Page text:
No license needed Saturday


June 06, 2002|By AL KALIN, Staff Columnist

Have you ever experienced the thrill of watching a fishing bobber quiver on the water and then shoot below the surface in a trail of bubbles? Or felt the solid thump, thump, thump of a largemouth bass sucking up your plastic worm? Or held on for dear life as your reel smokes and screams while a monster corvina rips off 100 yards of line?

If you've never experienced fishing but would like to, then Saturday and Sept. 28 offer the perfect chance. Those are the two days a year chosen by the California Department of Fish & Game as free fishing days, when a fishing license isn't needed to fish in California waters. It's a great low-cost way to give fishing a try.

All fishing regulations, such as bag and size limits, gear restrictions and fishing hours, remain in effect.

Locally, the Wal-Mart store in El Centro will be celebrating the free fishing day by holding a fishing clinic in its parking lot from 8 a.m. till noon Saturday. Additionally, the KXO Radio PT Cruiser will be on hand and broadcasting live during the event.


A casting contest for kids will be staged, with prizes awarded for the most accurate young casters. Fishing rods and reels for the casting contest will be furnished by Wal-Mart for the youngsters to use while competing in the contest.

State Fish and Game Warden Carol Sassie also will be present to hand out junior fishing licenses, free of charge, and answer questions regarding fishing rules and regulations.

The Imperial County Sheriff's boating safety team also will be present to answer questions about boating safety.

There will be many free prizes for the children who sign up for the casting contest and refreshments will be available including homemade ice cream prepared by the Holtville Athletic Club. Wal-Mart will be donating all proceeds from the event to the Children's Miracle Network. For more information call Wal-Mart at 337-1600 and speak to Kedron Vlecha.

In other news, the Imperial County Fish and Game Commission, Imperial County Parks and Recreation, Desert Wildlife Unlimited and state Fish & Game will be working locally to install cover and habitat for largemouth bass in Wiest, Finney and Ramer lakes during the next year. The first project will involve installing 12 to 15 brush piles in Wiest Lake inside the no-wake zone.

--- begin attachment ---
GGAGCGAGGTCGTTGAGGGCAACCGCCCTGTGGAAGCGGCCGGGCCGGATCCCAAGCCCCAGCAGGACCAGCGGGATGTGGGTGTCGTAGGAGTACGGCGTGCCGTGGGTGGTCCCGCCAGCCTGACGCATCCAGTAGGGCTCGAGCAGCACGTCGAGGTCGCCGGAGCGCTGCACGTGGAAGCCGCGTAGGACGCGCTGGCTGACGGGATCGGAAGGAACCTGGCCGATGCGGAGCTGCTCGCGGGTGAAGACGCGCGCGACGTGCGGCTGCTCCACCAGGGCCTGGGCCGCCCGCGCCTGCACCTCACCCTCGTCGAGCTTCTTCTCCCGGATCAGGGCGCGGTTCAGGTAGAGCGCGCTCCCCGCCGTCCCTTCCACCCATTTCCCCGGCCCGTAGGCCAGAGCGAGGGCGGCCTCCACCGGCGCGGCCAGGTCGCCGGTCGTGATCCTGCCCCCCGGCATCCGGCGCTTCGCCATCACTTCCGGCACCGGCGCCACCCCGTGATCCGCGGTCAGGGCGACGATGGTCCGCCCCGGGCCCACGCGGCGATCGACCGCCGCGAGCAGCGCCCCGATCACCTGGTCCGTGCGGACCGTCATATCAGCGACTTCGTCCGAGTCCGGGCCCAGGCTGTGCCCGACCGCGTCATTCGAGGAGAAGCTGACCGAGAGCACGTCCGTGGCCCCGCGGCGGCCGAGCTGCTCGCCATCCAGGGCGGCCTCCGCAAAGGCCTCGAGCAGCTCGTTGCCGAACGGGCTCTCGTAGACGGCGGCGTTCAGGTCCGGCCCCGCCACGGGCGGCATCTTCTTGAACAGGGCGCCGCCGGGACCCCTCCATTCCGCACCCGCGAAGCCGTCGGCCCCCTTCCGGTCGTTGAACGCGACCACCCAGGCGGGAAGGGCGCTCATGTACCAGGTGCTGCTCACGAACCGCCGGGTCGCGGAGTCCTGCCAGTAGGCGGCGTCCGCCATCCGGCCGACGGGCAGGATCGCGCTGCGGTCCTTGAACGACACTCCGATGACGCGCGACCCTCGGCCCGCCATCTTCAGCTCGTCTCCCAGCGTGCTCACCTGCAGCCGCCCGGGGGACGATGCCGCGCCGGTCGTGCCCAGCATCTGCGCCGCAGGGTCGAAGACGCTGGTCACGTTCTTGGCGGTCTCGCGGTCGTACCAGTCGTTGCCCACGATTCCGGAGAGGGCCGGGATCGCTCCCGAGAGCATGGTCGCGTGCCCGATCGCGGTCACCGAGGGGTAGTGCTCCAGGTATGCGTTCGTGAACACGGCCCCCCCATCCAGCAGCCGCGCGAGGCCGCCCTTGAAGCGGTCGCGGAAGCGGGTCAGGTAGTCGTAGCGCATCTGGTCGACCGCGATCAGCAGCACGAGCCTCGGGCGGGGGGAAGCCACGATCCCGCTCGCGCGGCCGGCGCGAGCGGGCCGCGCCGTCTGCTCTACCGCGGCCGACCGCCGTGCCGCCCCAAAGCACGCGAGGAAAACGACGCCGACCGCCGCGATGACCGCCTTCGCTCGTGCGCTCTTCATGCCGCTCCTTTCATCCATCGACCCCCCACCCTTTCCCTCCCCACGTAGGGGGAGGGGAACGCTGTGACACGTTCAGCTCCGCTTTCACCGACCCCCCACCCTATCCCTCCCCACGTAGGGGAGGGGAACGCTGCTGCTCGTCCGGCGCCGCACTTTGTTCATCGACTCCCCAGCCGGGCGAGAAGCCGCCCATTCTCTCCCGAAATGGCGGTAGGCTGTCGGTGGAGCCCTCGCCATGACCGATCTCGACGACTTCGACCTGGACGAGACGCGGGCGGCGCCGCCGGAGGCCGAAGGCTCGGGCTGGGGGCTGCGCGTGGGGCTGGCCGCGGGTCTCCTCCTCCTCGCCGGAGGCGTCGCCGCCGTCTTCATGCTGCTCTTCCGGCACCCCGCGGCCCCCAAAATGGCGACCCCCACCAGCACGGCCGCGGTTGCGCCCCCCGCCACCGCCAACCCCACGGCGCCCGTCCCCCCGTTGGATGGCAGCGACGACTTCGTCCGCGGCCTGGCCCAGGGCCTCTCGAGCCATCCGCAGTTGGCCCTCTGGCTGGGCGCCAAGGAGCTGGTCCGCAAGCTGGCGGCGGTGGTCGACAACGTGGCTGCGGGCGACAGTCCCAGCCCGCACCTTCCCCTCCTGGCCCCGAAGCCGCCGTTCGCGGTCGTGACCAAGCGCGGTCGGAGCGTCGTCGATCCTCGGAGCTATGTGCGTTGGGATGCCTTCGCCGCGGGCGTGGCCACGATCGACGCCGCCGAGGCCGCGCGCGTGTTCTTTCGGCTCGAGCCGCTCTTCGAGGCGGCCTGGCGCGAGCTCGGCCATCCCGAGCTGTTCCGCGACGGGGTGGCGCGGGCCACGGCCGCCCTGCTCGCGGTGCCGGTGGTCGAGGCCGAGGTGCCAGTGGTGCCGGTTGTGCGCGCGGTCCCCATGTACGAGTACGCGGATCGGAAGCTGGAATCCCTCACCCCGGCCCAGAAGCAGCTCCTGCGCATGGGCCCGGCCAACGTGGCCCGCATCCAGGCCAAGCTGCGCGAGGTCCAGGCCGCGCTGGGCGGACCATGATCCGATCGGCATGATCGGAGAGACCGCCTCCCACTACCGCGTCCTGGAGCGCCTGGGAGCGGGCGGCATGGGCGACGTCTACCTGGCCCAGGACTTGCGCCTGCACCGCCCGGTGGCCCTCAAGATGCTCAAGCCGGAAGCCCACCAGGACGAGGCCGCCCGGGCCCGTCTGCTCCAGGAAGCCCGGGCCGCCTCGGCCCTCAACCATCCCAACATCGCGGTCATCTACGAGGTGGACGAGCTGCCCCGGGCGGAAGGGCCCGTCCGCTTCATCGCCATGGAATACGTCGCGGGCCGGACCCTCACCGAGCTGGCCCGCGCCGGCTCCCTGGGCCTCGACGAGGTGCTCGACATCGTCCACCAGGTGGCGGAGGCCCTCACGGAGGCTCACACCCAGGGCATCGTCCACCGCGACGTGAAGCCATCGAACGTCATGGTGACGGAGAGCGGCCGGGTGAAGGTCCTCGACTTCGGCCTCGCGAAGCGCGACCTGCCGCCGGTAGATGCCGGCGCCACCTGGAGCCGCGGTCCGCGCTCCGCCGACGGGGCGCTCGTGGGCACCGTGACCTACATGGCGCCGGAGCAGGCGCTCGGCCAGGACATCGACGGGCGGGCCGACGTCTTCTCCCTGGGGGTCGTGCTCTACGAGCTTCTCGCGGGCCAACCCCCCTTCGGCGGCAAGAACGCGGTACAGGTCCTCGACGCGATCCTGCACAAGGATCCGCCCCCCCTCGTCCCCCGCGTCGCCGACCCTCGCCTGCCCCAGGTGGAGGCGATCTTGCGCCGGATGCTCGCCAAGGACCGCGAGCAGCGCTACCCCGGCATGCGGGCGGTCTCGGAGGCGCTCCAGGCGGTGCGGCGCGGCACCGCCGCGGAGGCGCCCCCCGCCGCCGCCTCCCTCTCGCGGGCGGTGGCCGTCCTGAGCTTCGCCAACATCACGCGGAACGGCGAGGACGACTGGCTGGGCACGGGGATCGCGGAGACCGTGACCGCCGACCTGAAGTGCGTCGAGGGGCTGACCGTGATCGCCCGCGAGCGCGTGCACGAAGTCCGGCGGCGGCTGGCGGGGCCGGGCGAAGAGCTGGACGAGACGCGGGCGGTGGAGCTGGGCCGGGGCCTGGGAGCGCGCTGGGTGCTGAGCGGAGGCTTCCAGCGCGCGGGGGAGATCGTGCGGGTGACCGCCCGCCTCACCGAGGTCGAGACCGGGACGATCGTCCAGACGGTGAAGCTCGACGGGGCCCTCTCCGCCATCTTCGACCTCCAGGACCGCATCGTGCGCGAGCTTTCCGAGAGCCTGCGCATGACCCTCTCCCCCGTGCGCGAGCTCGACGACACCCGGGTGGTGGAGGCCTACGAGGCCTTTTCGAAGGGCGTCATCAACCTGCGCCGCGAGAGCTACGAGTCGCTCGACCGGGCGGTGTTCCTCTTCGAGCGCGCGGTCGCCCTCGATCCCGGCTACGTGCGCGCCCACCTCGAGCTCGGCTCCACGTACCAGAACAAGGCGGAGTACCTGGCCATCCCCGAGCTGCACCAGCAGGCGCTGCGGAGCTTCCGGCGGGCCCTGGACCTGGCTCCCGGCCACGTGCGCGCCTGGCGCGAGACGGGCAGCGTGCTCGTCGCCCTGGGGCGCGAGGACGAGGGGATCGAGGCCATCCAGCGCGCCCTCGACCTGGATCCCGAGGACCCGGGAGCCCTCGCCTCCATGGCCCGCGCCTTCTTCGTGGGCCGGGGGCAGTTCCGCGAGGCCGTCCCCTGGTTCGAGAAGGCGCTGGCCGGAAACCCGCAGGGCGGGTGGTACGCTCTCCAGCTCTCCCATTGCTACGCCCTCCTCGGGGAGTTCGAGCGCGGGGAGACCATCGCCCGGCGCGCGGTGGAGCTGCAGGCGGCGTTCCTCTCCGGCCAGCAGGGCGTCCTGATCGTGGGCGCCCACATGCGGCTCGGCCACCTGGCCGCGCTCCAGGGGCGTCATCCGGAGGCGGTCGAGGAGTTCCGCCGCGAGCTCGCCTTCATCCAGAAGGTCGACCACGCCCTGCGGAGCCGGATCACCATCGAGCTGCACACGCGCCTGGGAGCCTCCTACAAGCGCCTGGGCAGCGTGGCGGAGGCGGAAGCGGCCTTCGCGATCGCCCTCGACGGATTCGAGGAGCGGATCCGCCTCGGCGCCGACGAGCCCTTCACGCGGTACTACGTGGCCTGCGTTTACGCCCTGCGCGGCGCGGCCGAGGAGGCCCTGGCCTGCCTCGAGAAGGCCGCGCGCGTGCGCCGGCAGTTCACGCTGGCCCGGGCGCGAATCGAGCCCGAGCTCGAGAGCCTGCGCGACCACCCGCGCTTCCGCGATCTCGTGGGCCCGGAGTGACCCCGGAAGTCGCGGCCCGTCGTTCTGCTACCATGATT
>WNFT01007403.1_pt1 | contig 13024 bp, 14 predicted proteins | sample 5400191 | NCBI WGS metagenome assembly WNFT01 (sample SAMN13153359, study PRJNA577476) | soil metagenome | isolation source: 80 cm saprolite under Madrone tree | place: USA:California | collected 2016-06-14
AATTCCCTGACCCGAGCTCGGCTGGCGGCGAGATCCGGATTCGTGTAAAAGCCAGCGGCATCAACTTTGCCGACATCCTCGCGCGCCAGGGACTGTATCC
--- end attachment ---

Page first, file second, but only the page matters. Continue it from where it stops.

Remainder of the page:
The brush piles, constructed mainly from citrus tree limbs, will provide both protective cover and habitat for all species of fish including spawning fish. The brush piles also will help prevent cormorants, a large black bird that feeds on fish, from ravaging the fish populations in the local lakes. Cormorants have become a problem in other parts of the United States, where these lethal fish killers have decimated whole fisheries.

While fishing a few years ago on well-known Toledo Bend Lake that separates Louisiana from Texas, I caught six fish during a morning outing. All six largemouth bass had large scars, the result of narrow escapes from cormorant attacks. Recently, at Toledo Bend Lake, open season was declared on cormorants, normally protected by federal law, in an attempt to reduce their numbers and save the large-mouth bass fishery.

On the hunting scene, as a result of complaints from growers who suffer damage from white geese while farming near the state and federal refuges, it appears there may be a special season starting next year to help control depredation by snow and Ross geese, which ravage the fields after goose season ends. A new hunting zone near the state and federal refuges will be formed and goose season will start later in the year in this zone as well as run longer after the other seasons have closed. The purpose is to allow hunters to help control the geese on neighboring farmers' fields further into the year before they leave for their yearly migration north.

Everywhere you look this time of year, you can see newly hatched birds coming out of their nests and learning to fly. Lately I've spotted young stilts, killdeers, doves, coots, pied grebes, mallards and even owls.

The mallard population in the Valley has increased by leaps and bounds in the last 10 years. Twenty years ago mallards were rare here but now they are visible in all our drains throughout the Valley. Nobody seems to be able to explain their explosive increase in recent years. My theory is that many have been raised in private lakes throughout the Valley as well as the hundred-plus golf courses at the other end of the Salton Sea. Last year a field of wheat stubble near my house, left standing all summer and fall, fed a flock of 600 mallards. The ducks spent their day at the Westmorland Refuge and the delta of the New River and every evening would fly the few miles to feed in the wheat stubble field by moonlight. Last week I had to stop for a mother mallard as she led her brood across the dirt road to a wheat field.

>> Outdoor Tales writer, Al Kalin, can be reached on the Internet at

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